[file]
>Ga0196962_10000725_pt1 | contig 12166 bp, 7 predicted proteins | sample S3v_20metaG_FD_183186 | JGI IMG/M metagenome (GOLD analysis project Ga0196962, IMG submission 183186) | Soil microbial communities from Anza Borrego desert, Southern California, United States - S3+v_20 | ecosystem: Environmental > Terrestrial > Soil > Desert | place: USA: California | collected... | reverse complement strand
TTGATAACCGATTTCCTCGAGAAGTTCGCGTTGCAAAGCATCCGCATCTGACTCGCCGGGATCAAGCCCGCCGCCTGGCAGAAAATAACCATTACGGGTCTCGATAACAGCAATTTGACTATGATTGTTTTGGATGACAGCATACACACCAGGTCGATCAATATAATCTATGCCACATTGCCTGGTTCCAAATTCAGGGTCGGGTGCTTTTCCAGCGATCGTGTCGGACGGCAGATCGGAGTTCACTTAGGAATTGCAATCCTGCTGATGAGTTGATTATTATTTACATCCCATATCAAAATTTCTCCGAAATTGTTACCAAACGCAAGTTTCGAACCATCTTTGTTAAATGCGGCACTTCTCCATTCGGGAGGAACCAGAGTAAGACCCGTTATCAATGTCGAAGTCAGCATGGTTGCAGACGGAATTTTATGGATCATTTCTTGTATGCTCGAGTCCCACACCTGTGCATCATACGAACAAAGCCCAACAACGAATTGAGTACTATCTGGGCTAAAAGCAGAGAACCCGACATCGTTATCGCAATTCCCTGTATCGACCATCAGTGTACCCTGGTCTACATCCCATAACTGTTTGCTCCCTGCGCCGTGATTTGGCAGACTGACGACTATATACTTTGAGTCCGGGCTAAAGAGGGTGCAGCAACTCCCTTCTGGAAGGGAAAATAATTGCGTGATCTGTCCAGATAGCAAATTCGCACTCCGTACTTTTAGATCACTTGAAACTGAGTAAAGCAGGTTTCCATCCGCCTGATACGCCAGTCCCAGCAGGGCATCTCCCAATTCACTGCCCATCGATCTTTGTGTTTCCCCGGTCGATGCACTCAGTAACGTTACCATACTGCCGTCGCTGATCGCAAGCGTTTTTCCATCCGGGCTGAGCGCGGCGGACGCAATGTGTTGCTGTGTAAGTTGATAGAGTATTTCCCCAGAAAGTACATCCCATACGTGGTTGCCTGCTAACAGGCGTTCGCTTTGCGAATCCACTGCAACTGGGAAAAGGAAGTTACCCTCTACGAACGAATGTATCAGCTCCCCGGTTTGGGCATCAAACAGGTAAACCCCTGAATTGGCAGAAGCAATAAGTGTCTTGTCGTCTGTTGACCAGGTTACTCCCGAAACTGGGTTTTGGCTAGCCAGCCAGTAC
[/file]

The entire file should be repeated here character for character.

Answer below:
>Ga0196962_10000725_pt1 | contig 12166 bp, 7 predicted proteins | sample S3v_20metaG_FD_183186 | JGI IMG/M metagenome (GOLD analysis project Ga0196962, IMG submission 183186) | Soil microbial communities from Anza Borrego desert, Southern California, United States - S3+v_20 | ecosystem: Environmental > Terrestrial > Soil > Desert | place: USA: California | collected... | reverse complement strand
TTGATAACCGATTTCCTCGAGAAGTTCGCGTTGCAAAGCATCCGCATCTGACTCGCCGGGATCAAGCCCGCCGCCTGGCAGAAAATAACCATTACGGGTCTCGATAACAGCAATTTGACTATGATTGTTTTGGATGACAGCATACACACCAGGTCGATCAATATAATCTATGCCACATTGCCTGGTTCCAAATTCAGGGTCGGGTGCTTTTCCAGCGATCGTGTCGGACGGCAGATCGGAGTTCACTTAGGAATTGCAATCCTGCTGATGAGTTGATTATTATTTACATCCCATATCAAAATTTCTCCGAAATTGTTACCAAACGCAAGTTTCGAACCATCTTTGTTAAATGCGGCACTTCTCCATTCGGGAGGAACCAGAGTAAGACCCGTTATCAATGTCGAAGTCAGCATGGTTGCAGACGGAATTTTATGGATCATTTCTTGTATGCTCGAGTCCCACACCTGTGCATCATACGAACAAAGCCCAACAACGAATTGAGTACTATCTGGGCTAAAAGCAGAGAACCCGACATCGTTATCGCAATTCCCTGTATCGACCATCAGTGTACCCTGGTCTACATCCCATAACTGTTTGCTCCCTGCGCCGTGATTTGGCAGACTGACGACTATATACTTTGAGTCCGGGCTAAAGAGGGTGCAGCAACTCCCTTCTGGAAGGGAAAATAATTGCGTGATCTGTCCAGATAGCAAATTCGCACTCCGTACTTTTAGATCACTTGAAACTGAGTAAAGCAGGTTTCCATCCGCCTGATACGCCAGTCCCAGCAGGGCATCTCCCAATTCACTGCCCATCGATCTTTGTGTTTCCCCGGTCGATGCACTCAGTAACGTTACCATACTGCCGTCGCTGATCGCAAGCGTTTTTCCATCCGGGCTGAGCGCGGCGGACGCAATGTGTTGCTGTGTAAGTTGATAGAGTATTTCCCCAGAAAGTACATCCCATACGTGGTTGCCTGCTAACAGGCGTTCGCTTTGCGAATCCACTGCAACTGGGAAAAGGAAGTTACCCTCTACGAACGAATGTATCAGCTCCCCGGTTTGGGCATCAAACAGGTAAACCCCTGAATTGGCAGAAGCAATAAGTGTCTTGTCGTCTGTTGACCAGGTTACTCCCGAAACTGGGTTTTGGCTAGCCAGCCAGTAC